Carl Degler The Other South Analysis

1688 Words7 Pages
The Other South is, as author Carl Degler bluntly states in the opening sentence, “a book about losers.” The losers, of course, are the white Southern dissenters of the “nineteenth century who stood out against the prevailing views and values of their region while remaining there.” Degler effectively paints an image of a portion of the southern demographic that is most times overlooked not only by providing solid facts, but also personal accounts of those that actually fought for the liberation of slaves and the continuation of the Union. Regardless of one’s personal perceptions or learned facts of the Civil War, The Other South and its combination of first-person accounts alongside second-person analysis creates a potent argument all its own…show more content…
Degler makes another valid point that the burdening “circumstances, events, and common experiences that have set Southerners apart from other Americans in the past will not soon be cast off” though many, “like the dissenters here, consciously seek to throw off that burden” by attempting to advance social change. In history, this effort can be seen through the casting off of said burden during the Radical Reconstruction “when whites who opposed Reconstruction organized themselves into paramilitary or terrorist organizations like the Knights of the White Camellia, The Red Shirts, or the Ku Klux Klan,”p249-50 who targeted “not only the blacks but those whites who supported and worked with the blacks.” [^ SHOULDN’T THIS CITATION BE HERE INSTEAD SINCE IT’S THE END OF THE QUOTATION...?] Despite death threats, harassment, and even physical violence committed against the white dissenters by these noted organizations, many continued to hold their ground, standing as a testament to their commitment of defending the political equality of all men. In fact, some states even organized militia of both races to fend off these hate groups bringing the heated relations to physical conflict in which “Southern white men fought other Southern white men over the principle that black men…show more content…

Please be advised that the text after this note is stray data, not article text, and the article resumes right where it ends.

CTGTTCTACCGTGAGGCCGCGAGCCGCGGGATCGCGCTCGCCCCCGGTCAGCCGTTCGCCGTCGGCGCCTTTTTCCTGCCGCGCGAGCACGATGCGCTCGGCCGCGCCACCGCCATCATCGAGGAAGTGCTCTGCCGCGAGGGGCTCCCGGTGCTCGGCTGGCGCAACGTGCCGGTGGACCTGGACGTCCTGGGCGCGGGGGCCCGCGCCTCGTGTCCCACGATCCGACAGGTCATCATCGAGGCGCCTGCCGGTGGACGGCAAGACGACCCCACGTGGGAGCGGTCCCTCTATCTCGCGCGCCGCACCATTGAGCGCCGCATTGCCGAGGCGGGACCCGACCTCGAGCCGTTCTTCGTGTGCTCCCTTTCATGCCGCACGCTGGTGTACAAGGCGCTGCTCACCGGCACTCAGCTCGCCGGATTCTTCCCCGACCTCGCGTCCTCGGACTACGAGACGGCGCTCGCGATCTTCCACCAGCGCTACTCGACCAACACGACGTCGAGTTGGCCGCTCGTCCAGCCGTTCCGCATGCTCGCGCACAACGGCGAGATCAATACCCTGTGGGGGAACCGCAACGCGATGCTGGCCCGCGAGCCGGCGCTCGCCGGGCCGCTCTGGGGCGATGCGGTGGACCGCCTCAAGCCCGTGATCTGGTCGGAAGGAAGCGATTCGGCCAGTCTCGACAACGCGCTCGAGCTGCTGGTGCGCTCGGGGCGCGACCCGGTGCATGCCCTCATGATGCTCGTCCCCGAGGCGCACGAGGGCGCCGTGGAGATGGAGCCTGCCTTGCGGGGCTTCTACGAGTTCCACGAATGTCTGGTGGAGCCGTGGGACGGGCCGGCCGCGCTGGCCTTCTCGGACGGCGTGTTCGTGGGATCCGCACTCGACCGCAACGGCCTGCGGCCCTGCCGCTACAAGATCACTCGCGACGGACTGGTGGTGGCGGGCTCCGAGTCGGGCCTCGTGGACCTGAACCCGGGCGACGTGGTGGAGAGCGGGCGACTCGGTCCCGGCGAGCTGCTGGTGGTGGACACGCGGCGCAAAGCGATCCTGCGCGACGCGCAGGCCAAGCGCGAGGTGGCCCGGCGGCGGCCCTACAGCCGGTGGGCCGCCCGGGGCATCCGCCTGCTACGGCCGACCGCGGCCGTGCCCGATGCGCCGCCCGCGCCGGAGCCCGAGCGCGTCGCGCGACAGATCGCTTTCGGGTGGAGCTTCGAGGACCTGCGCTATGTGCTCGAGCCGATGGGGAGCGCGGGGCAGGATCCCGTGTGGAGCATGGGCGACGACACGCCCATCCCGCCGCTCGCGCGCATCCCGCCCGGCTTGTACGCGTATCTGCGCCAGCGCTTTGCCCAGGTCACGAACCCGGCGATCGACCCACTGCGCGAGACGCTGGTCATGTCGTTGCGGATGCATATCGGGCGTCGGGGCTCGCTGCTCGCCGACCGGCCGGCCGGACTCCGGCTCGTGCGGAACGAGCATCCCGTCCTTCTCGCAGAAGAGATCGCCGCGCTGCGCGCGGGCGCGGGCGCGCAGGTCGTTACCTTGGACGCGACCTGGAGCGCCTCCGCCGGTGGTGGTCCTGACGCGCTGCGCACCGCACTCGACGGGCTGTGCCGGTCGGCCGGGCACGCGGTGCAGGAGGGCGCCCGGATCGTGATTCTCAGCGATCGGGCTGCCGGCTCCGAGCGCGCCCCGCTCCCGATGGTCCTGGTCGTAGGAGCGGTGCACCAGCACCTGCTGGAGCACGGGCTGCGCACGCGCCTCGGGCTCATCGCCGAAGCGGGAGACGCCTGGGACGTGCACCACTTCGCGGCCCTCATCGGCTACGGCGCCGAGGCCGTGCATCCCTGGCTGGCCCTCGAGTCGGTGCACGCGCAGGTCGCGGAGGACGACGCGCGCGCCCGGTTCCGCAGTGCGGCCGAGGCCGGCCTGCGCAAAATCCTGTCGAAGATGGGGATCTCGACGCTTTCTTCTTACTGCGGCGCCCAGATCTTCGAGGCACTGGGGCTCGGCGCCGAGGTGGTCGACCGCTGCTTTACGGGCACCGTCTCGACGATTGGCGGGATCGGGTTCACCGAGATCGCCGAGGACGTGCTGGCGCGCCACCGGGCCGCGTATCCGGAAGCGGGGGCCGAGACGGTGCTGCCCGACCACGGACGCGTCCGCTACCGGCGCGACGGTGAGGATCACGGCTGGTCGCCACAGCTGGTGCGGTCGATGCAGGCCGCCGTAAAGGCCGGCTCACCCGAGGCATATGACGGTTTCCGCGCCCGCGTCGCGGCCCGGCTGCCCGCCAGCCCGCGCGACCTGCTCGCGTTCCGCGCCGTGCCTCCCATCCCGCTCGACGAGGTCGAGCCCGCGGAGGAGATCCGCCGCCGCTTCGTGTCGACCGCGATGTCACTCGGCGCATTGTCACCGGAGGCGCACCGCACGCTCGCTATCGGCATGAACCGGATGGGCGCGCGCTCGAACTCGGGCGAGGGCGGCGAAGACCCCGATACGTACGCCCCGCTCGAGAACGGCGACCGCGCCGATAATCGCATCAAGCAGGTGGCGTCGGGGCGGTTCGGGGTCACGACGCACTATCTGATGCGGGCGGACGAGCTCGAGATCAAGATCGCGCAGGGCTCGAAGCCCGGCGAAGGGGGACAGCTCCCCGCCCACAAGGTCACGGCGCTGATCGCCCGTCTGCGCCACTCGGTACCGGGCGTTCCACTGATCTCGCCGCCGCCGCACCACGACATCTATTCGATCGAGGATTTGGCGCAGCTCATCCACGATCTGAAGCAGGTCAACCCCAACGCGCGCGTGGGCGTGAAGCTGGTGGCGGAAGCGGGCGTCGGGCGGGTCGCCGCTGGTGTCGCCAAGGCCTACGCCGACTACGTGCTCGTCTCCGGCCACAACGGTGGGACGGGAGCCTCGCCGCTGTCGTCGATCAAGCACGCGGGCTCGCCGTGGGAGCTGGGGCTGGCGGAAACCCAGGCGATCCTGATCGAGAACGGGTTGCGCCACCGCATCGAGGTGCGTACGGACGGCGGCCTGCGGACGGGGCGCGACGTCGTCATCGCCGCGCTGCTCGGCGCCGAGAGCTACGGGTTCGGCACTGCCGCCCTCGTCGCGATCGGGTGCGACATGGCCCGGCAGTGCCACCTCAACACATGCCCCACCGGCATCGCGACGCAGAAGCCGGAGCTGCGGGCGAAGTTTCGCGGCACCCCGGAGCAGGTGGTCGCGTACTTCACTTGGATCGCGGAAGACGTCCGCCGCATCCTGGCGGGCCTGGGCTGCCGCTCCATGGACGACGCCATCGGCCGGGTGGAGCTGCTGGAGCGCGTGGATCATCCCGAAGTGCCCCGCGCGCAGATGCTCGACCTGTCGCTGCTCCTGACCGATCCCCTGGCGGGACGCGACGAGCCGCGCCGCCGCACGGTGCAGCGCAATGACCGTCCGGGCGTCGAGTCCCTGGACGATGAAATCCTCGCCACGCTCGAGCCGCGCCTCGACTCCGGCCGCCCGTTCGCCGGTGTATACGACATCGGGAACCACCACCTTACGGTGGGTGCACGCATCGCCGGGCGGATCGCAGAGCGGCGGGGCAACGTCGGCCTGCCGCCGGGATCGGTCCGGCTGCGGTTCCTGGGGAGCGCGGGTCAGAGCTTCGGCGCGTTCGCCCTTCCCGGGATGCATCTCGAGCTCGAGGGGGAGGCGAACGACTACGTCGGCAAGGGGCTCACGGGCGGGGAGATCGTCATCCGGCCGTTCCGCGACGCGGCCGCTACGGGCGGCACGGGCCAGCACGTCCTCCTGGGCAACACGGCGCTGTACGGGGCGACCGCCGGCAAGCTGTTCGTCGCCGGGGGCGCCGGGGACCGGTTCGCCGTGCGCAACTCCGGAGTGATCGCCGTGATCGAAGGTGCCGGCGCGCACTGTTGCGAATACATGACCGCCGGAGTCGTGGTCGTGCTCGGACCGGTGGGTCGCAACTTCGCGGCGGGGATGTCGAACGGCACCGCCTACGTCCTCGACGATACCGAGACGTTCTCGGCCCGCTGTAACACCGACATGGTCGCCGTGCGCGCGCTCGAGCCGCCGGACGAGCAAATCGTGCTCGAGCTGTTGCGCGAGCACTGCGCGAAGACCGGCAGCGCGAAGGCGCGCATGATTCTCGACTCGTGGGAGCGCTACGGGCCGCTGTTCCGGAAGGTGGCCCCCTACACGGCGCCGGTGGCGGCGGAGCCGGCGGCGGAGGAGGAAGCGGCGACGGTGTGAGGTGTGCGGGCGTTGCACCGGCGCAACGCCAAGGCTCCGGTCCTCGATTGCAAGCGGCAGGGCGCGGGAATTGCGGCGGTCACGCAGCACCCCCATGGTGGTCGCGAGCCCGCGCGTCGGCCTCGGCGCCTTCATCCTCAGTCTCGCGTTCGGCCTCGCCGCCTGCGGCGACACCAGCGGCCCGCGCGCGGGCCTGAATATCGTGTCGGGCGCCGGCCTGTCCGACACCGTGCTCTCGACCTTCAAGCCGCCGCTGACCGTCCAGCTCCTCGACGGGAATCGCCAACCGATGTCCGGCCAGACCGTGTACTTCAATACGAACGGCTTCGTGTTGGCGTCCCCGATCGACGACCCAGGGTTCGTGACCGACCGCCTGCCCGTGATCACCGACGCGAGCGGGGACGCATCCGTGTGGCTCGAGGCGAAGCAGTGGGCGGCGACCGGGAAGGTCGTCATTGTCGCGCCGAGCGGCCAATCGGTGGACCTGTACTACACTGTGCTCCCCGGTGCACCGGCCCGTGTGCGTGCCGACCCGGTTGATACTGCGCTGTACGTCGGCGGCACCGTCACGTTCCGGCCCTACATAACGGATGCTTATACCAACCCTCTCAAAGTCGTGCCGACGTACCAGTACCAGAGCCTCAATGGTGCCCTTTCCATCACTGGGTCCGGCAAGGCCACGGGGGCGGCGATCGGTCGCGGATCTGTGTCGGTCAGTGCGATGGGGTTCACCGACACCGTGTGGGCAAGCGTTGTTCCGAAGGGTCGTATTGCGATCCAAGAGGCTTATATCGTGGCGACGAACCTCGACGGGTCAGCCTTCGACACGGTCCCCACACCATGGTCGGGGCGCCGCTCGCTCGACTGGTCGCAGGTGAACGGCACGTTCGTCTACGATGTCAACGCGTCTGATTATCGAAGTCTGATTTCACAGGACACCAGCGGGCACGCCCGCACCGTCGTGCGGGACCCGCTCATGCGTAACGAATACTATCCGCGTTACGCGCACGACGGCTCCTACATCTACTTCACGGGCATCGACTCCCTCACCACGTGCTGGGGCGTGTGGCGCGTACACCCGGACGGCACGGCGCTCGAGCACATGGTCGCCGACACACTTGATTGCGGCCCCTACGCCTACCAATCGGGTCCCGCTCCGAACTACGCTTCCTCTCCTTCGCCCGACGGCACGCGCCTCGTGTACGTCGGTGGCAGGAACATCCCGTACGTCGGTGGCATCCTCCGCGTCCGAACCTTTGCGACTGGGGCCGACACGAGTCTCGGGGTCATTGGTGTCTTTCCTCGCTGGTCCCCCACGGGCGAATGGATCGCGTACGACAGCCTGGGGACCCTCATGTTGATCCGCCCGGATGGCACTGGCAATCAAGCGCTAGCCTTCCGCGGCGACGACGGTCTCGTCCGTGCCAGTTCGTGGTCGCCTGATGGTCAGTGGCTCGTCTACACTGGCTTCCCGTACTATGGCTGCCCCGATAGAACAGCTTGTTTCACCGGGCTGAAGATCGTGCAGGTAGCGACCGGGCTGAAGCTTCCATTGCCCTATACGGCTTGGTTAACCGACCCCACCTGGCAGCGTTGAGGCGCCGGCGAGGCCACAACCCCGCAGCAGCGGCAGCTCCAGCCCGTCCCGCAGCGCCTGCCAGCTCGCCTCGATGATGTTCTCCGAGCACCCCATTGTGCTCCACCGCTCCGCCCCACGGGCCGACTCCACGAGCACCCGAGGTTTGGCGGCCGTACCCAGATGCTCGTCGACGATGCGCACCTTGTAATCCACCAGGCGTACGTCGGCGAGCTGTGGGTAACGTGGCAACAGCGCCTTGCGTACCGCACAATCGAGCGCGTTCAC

As mentioned previously, Degler poses incredibly valid perceptions, ranging from the acknowledgement of the double history of the South to the burden of the past that all Southerners must bear, all of which truly support his thesis and shine a light on things that I as a Southerner myself can legitimately relate to. He plainly states that he is not of Southern heritage, “neither by birth nor by adoption,” but that his “interest in the region derives” from his “conviction as a historian that the past limits options for change in the present.” [CITATION NEEDED HERE] This admittance, I believe, greatly supports Degler’s work, for by not being a Southerner himself, I find that The Other South is a substantially unbiased work. Likewise, I found it refreshing to read, for the book’s content was not bogged down in lists of dates and facts but rather provided the reader with a collection of stories from actual people, making it easier to comprehend the mindset of the dissenters the book is based around. All in all, I would recommend The Other South to anyone that has an interest in taking a different look at Southern culture and behavior in the nineteenth century, even if just because the chance that it could make someone question their perception of the region as a whole significantly
Open Document